People without BDD take a number of things for granted — that they have an accurate understanding of their appearance, for one. Being able to look in a mirror and process that information, for another. People without BDD can have their picture taken and have a reasonable expectation of what might turn out.
I, on the other hand, have no idea what I actually look like. The mirror is a source of constant confusion. Compliments are like smoke bombs going off, leaving me disoriented, lost. Getting tagged in photos is the emotional equivalent of the chainsaw guy popping out from some dark corner at a haunted house — you know it’s going to happen, but how and when are the primary sources of dread the whole time.
I know that my hair is whatever color it’s been dyed. I know my eyes are a nice shade of light brown and that sometimes they shift to a murky green if the lighting is amenable. I know that I burn before tanning and that I’m shorter than most of my friends. I know my general size, but the distribution is hazy. When clothes fit me, the sizes are always a surprise (and, given the nature of plus sizes, vary tremendously, which is no help at all). I’m often shocked by what will and won’t fit. A top I couldn’t possibly fill out is tight. A dress that will spill past my ankles in a hopeless mess stops just where it should. Shopping is a game of roulette. Getting dressed in a way that makes me feel like I can present myself to the world is like defusing a minefield.
When I look in the mirror, I don’t see myself. I see a shape, clothing that I either really like or really don’t, a hairstyle that was either successful or not, and a long list of flaws and “areas of interest” that all appear independently and in spite of a comprehensive figure. For a whole year, I might feel like the shape of my jaw is always changing. Sometimes it’s the proportion of my fingers or the location of my cheeks. Sometimes it’s the lines traced by my muscles as they drag a smile over the pale canvas that I try to understand as my face. And it’s not as though the rest of my face passes my inspection. Instead, the areas troubling me are literally all that I can see. Instead of my face, I see a Cubist’s portrait that has been ripped to shreds and then the pieces rearranged and magnified.
For years now, I have chosen a career that focuses on helping other people celebrate their own unique beauty. I love my job, but more than I love any of the technical aspects, I love helping people to feel amazing and empowered. To me, photography can be a wonderful means of giving power back to people that society attempts to take from them, and also a way to force the concept of “beauty” to be broader and less constrictive in the world in general.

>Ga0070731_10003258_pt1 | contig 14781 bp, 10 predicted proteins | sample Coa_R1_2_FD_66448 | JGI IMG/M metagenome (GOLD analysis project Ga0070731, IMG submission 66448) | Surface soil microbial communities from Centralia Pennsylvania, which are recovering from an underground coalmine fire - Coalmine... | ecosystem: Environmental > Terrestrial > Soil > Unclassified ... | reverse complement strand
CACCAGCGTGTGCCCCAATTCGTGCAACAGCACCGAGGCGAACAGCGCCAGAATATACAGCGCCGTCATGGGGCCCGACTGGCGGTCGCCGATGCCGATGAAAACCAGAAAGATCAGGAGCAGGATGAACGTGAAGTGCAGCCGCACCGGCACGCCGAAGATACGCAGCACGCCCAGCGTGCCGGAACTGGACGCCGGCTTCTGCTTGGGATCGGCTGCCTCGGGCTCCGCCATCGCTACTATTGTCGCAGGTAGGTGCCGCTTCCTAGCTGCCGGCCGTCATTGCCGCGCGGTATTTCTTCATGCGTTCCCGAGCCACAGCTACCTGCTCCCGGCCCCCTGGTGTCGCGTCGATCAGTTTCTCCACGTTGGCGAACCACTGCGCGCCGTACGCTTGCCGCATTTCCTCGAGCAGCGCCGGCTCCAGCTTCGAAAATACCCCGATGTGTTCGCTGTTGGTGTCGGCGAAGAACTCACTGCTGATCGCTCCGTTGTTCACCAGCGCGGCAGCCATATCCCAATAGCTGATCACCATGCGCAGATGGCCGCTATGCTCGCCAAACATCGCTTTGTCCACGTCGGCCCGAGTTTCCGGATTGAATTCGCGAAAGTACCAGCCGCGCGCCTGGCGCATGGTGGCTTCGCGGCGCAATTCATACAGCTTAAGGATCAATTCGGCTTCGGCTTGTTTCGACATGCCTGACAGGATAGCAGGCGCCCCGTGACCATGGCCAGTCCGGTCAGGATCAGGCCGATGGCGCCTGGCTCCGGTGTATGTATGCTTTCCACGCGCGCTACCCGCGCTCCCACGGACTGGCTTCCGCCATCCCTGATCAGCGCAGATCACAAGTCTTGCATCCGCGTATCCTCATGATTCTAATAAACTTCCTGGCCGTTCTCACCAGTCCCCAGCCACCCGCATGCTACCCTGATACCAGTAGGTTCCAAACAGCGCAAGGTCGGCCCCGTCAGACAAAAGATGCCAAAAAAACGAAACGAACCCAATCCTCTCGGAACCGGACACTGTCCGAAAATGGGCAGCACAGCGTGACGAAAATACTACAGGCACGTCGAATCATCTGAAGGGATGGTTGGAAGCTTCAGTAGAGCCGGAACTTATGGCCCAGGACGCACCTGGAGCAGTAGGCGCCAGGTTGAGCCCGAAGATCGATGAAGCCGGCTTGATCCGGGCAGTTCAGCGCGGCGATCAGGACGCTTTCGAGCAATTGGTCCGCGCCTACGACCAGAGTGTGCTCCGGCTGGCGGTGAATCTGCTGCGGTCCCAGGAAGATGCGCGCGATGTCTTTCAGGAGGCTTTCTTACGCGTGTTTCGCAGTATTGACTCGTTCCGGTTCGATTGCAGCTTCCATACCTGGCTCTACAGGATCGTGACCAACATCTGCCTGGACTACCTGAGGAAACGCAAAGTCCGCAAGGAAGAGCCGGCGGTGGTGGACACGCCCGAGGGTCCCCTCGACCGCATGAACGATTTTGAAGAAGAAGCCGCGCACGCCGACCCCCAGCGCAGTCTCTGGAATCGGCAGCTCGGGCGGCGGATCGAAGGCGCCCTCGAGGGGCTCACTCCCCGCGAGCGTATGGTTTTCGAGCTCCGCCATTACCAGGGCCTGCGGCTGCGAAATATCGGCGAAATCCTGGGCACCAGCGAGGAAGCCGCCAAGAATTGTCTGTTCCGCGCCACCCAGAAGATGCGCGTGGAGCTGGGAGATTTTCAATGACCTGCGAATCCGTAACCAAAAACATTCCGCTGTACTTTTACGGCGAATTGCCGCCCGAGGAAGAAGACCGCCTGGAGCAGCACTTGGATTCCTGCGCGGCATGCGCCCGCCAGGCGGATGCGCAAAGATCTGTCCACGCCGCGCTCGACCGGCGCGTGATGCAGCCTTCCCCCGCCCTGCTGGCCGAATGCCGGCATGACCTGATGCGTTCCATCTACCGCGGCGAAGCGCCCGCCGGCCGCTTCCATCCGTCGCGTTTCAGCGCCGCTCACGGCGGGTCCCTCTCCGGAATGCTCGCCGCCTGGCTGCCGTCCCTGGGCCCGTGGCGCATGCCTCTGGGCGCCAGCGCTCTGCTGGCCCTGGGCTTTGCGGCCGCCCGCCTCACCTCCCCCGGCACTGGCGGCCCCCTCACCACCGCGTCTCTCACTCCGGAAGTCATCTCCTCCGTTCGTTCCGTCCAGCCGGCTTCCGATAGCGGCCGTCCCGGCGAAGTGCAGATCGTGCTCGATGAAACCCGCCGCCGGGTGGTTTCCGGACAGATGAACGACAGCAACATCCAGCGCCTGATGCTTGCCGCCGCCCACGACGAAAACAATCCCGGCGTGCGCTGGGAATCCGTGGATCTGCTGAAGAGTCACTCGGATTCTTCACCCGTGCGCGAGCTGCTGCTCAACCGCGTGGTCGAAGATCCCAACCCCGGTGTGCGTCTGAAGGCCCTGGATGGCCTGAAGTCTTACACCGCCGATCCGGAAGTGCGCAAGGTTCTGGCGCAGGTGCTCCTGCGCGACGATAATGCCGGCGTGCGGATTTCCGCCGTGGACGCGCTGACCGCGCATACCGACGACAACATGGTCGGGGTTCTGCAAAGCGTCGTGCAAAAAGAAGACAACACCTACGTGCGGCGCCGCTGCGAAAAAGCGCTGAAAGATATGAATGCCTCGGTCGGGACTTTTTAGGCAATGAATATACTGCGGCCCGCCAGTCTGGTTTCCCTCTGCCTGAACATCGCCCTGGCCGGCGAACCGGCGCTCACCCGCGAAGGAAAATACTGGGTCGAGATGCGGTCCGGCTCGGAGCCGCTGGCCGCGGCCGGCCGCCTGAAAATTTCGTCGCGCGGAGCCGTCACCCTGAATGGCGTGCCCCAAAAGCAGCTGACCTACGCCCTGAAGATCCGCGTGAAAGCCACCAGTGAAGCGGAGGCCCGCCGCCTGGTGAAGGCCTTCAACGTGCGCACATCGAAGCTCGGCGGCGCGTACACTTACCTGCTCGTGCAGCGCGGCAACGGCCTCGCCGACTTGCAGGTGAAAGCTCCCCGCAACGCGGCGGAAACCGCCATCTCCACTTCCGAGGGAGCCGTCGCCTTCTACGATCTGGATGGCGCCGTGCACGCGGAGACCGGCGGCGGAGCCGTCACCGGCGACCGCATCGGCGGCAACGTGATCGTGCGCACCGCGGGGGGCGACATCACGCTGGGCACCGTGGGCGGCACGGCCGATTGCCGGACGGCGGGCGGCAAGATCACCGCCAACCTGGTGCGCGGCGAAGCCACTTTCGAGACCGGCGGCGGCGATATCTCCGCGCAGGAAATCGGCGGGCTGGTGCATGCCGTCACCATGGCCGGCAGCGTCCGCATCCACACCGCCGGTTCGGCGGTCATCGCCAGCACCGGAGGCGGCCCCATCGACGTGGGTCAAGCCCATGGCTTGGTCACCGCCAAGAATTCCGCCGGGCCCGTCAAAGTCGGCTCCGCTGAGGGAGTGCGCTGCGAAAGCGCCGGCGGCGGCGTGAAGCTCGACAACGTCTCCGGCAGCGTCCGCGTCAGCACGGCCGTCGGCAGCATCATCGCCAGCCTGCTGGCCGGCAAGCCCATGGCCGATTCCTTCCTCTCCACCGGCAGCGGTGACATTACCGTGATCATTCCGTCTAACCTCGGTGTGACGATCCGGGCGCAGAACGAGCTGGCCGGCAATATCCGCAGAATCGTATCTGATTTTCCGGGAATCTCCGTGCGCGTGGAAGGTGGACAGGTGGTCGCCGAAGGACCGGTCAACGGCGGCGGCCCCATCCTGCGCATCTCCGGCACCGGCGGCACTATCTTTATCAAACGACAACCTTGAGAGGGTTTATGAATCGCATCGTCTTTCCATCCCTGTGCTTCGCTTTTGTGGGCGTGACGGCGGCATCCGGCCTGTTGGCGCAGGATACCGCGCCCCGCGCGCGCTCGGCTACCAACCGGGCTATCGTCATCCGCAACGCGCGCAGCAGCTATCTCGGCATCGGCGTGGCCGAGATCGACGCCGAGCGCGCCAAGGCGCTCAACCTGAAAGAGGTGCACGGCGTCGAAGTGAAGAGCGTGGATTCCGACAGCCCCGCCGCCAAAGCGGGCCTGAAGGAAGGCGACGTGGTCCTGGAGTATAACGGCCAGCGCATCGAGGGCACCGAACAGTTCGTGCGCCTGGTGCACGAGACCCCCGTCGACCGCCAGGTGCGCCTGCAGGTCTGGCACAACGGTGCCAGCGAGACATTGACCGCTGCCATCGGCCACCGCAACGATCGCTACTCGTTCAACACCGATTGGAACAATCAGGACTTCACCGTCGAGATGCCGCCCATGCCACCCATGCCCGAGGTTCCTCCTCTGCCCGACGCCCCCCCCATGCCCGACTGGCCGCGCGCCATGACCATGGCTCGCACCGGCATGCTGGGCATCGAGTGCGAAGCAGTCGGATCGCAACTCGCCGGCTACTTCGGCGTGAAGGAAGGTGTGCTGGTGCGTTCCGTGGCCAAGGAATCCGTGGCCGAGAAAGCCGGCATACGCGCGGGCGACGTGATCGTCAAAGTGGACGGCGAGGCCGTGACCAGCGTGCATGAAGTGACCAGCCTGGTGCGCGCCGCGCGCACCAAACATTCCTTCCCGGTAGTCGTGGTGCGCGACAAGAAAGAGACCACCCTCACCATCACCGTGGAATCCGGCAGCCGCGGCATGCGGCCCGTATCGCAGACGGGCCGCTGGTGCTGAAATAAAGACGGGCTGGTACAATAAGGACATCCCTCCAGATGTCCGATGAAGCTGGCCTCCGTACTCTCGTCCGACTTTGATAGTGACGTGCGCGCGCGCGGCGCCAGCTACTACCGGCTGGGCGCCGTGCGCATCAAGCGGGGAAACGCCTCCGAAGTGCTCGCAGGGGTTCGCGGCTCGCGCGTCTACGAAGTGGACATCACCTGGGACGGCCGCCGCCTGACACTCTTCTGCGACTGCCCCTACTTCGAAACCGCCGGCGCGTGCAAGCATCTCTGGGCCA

Yet, for all that fine sentiment, last winter when a colleague asked me for a photo that was not a selfie, I realized in horror that I had not allowed anyone to take any pictures of me in several years; or, if they had, the proof was hidden immediately, banished to the ether. One poorly lit photo might have existed for every five months. It was as if I were a friendly ghost. I was a name, a credit, a good memory, but nowhere to be seen.
And all of the magical places that I’d been for work, or with family and friends — there stood the mountains of Utah, proud, sure, bright red. Or Texas during the rainy season, with its lonely hills, crouching and painfully blue. The flowering vines that fell so easily from a California balcony in the summer heat and the way the coastal breeze shook them like a dance — that was all preserved and understood by me to be of value. But never the one who had seen them and been so moved. My BDD has altered my experience of myself for years, but I had allowed it to go further still and physically remove most evidence of my existence in my own life. For someone so passionate about representation, that just wasn’t OK. Something had to change.